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Recently I was watching a documentary about penguins and how a mother penguin lost its chick. Then it went looking for it, and among a horde of penguins it was able to find its chick and take it back.

What really intrigued me is that the penguins looked exactly the same. Animals don't have as many distinctive features as we humans do, such as significally different hair color, skin color, they don't really look very different. Rather animals of the same species look very similar.

Just consider the following image: enter image description here

How can one even differentiate between all these penguin chicks? Even the parents look very similar to me.

So how can parents spot their offspring among all of these penguins that look almost identical?

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    $\begingroup$ It varies a lot from species to species. The question How do animals know who their child is? is too broad, you probably want to ask How do penguins know who their child is? instead. $\endgroup$
    – Remi.b
    Jul 23, 2017 at 14:58
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    $\begingroup$ Well the I am voting to close as the question is too broad as mechanisms vary a lot from species to species. Some would use facial recognition (e.g. sheep), others would use smell, others would not need to recognize as only their offspring stays in the neibourhood, others don't recognize their youngs, most species use some mixture of those cues, etc... $\endgroup$
    – Remi.b
    Jul 23, 2017 at 15:03
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    $\begingroup$ All the penguins appear (and would smell) similar to you. But not to the penguins. $\endgroup$
    – kmm
    Jul 23, 2017 at 15:43
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    $\begingroup$ nature gives them variance so that they recognize very easily what is important to recognize. to know the difference, many tests have been done, using sound proofing, visual screens, and they can probably recognize them by sight or sound, although sound is probably the main recourse because birds have very good ears and variable voices, and it's a 2 way thing, the parents call and the baby replies, it's not random sounds. $\endgroup$ Jul 23, 2017 at 16:09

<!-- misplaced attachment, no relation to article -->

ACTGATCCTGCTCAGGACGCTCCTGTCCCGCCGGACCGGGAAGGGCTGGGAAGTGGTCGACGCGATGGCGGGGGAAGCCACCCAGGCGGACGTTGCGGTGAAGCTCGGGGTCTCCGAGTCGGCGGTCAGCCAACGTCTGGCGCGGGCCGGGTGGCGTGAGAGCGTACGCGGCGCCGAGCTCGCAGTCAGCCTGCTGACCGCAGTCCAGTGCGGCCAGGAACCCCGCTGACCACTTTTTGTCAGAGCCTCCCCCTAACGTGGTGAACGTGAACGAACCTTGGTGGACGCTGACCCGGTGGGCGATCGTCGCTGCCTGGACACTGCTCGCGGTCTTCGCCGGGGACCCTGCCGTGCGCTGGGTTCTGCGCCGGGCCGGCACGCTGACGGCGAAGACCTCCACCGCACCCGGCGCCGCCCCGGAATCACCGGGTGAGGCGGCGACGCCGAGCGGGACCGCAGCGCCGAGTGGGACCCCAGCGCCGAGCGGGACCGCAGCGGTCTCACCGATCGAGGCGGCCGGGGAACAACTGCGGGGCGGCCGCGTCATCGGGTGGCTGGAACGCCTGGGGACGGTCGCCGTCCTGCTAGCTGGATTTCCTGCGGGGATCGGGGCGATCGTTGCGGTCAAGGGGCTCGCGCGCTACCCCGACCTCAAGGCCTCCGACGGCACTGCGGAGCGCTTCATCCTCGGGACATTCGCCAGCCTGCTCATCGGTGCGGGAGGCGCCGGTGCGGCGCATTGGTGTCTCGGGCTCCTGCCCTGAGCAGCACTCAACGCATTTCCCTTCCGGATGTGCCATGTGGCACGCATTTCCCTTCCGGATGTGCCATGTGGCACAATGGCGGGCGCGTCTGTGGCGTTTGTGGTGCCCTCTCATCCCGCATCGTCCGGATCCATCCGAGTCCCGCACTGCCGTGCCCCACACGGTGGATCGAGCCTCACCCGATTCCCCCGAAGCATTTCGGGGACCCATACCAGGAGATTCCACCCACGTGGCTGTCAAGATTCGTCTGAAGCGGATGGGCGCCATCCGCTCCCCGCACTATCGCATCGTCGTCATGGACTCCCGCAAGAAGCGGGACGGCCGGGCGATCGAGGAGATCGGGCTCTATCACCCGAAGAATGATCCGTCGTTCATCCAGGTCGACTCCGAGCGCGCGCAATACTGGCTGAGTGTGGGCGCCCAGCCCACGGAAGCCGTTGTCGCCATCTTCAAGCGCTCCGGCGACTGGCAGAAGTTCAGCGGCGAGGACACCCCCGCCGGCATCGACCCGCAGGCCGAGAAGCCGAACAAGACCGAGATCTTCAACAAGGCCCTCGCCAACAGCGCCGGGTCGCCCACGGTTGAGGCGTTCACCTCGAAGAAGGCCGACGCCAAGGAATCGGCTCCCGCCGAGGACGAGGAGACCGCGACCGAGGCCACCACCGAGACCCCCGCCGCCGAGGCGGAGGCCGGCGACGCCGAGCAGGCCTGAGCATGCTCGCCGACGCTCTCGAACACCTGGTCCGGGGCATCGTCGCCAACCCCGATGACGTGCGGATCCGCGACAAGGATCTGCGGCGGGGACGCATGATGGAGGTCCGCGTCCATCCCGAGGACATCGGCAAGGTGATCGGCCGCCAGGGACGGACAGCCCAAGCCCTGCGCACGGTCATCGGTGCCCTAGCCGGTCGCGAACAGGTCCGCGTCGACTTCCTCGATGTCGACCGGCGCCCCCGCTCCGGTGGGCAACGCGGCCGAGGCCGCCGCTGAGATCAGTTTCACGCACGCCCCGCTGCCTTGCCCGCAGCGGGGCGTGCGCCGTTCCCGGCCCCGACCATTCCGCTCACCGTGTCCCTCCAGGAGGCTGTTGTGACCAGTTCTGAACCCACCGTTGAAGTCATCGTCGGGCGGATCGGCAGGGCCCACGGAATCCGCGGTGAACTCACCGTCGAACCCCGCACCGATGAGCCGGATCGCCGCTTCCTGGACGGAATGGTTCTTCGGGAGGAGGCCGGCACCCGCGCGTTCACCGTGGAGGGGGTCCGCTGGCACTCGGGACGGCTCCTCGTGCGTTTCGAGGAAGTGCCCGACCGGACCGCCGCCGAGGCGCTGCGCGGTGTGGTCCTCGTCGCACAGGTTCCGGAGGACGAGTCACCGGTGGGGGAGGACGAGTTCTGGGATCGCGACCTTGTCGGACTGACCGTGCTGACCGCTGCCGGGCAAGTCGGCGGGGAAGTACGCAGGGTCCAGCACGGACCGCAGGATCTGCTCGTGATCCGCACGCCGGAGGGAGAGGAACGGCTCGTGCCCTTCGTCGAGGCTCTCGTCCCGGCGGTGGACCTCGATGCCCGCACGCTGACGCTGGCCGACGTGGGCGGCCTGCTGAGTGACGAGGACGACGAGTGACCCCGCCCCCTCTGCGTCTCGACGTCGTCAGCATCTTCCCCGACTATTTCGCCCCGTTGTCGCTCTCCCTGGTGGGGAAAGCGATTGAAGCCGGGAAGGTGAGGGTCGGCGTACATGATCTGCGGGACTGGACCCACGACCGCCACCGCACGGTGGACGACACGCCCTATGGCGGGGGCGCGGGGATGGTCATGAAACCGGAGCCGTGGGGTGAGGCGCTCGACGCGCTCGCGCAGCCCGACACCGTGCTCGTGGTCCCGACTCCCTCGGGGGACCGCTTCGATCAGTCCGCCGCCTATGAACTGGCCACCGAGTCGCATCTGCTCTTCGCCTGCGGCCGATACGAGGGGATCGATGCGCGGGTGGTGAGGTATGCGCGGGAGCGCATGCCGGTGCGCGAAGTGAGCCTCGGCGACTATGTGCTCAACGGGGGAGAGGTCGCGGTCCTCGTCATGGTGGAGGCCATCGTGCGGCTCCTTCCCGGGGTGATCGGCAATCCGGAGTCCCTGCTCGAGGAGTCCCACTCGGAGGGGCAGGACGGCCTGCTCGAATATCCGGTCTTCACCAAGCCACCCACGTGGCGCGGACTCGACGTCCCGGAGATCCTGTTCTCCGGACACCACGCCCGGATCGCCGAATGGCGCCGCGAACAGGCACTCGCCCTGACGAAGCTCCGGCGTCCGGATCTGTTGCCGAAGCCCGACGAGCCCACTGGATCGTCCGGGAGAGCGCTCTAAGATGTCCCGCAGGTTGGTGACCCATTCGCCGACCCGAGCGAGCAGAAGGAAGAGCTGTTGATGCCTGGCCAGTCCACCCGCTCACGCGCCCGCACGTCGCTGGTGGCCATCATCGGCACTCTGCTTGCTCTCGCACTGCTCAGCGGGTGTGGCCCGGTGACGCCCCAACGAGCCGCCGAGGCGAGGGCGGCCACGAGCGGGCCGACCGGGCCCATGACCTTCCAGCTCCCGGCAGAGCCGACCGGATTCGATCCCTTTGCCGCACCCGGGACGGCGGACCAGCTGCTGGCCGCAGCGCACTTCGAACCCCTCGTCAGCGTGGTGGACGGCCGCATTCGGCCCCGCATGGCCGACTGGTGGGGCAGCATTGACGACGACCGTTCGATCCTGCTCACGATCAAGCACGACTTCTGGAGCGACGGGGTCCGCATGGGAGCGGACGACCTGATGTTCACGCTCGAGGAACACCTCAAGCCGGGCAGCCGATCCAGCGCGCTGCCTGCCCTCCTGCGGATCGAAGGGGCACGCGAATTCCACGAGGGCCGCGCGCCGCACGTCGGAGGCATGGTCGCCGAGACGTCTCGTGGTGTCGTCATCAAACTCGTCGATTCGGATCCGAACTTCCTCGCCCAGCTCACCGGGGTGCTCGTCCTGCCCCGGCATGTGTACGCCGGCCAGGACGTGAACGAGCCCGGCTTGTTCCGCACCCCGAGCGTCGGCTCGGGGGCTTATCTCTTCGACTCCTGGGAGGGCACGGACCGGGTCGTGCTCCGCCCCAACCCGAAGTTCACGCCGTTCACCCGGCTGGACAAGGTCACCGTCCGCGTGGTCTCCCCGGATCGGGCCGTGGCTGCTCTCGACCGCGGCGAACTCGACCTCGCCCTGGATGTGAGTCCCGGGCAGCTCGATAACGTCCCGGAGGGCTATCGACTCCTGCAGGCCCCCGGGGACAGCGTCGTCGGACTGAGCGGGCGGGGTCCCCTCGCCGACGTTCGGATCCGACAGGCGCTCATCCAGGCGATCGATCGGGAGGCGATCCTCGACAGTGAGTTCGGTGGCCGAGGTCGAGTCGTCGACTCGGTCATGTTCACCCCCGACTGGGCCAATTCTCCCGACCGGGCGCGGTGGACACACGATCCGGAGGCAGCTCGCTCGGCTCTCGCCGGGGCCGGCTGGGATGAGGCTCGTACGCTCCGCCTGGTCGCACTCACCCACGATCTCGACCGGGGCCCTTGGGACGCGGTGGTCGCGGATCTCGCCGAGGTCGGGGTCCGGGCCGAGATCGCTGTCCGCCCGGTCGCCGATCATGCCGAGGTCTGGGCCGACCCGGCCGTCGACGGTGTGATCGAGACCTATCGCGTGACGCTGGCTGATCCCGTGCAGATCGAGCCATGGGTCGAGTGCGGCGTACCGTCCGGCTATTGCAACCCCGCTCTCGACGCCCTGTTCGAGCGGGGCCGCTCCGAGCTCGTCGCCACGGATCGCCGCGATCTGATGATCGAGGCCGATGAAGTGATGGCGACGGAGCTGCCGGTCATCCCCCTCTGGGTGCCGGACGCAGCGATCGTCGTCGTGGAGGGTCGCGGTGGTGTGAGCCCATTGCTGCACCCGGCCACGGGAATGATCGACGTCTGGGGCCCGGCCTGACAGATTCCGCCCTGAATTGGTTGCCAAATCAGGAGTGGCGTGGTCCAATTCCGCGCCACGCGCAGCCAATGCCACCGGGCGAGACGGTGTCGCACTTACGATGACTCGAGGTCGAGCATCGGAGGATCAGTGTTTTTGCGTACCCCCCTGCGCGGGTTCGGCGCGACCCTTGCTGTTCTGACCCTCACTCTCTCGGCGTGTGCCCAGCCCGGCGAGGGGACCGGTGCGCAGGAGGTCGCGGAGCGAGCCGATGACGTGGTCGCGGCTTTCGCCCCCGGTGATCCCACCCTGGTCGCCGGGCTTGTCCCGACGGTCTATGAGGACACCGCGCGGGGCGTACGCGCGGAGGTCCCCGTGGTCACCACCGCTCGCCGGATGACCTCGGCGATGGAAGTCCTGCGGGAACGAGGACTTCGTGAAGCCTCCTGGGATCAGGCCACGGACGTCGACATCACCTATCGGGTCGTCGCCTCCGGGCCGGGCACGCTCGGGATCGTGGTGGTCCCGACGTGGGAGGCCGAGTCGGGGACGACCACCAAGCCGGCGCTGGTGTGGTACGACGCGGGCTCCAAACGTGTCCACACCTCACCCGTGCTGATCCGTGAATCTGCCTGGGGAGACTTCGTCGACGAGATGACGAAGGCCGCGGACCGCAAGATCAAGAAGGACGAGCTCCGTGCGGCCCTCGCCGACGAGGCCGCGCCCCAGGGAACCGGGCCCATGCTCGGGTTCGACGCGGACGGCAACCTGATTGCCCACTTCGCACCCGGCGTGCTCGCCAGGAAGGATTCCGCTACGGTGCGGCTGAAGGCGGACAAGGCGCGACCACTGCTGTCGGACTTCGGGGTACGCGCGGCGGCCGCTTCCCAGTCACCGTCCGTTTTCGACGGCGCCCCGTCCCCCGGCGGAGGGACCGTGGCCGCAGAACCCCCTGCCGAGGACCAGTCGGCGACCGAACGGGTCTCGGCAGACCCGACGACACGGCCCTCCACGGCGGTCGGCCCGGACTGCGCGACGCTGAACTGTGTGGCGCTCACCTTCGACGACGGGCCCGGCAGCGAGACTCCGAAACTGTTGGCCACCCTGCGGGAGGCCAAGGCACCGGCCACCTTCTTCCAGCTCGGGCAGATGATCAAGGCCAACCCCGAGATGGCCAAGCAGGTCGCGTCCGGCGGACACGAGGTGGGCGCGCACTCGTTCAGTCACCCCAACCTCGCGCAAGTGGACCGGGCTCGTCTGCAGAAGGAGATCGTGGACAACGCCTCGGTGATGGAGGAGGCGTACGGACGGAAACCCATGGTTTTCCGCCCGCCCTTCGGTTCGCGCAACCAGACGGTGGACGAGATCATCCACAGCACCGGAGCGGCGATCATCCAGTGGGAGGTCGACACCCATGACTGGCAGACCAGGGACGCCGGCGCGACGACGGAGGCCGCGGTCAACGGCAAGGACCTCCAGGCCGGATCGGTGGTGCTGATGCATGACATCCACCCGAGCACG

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    $\begingroup$ @anongoodnurse You are a molecular biologist, a physician, a fan of Shakespeare, probably a parent given your activity on Parenting.SE (or maybe just a pediatrician?) and you're raising a flock of (anus smelling) goats! You sound like an interesting person to be around! $\endgroup$
    – Remi.b
    Jul 23, 2017 at 21:49

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Penguins (and many birds) recognize their offspring and mate thanks to vocalizations. It's called individual vocal recognition, it's like when you recognize your friend voice among a group of chatting people.

Scientific article references for penguins:

Jouventin P., Aubin, T., Lengagne, T. 1999. Finding a parent in a king penguin colony: the acoustic system of individual recognition. Animal Behaviour 57(6):1175-1183. http://www.sciencedirect.com/science/article/pii/S0003347299910862

Aubin T., Jouventin P. and Hildebrand C. 2000. Penguins use the two–voice system to recognize each other. Proc. R. Soc. Lond. B. 267:1081–1087. http://rspb.royalsocietypublishing.org/content/267/1448/1081.short

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Animals used several ways to tell who their child is, some use sounds, yes, some use spatial cues and THEN sounds to zoom in the individual they want to find, and sometimes they even need to confirm by smell!

Here is a good reference that describes this process and the different sensory cues used in a pinniped species:

Kaja Wierucka, Benjamin J. Pitcher, Robert Harcourt, Isabelle Charrier. (2018). Multimodal mother–offspring recognition: the relative importance of sensory cues in a colonial mammal. Animal Behaviour 146: 135-142 https://www.sciencedirect.com/science/article/pii/S0003347218303208

For more information specifically on what kinds of information animals can glean or transmit use of acoustic cues, this book is really informative! Coding Strategies in Vertebrate Acoustic Communication (Animal Signals and Communication 7) 2020 Editors Thierry Aubin and Nicolas Mathevon https://link.springer.com/content/pdf/10.1007/978-3-030-39200-0.pdf

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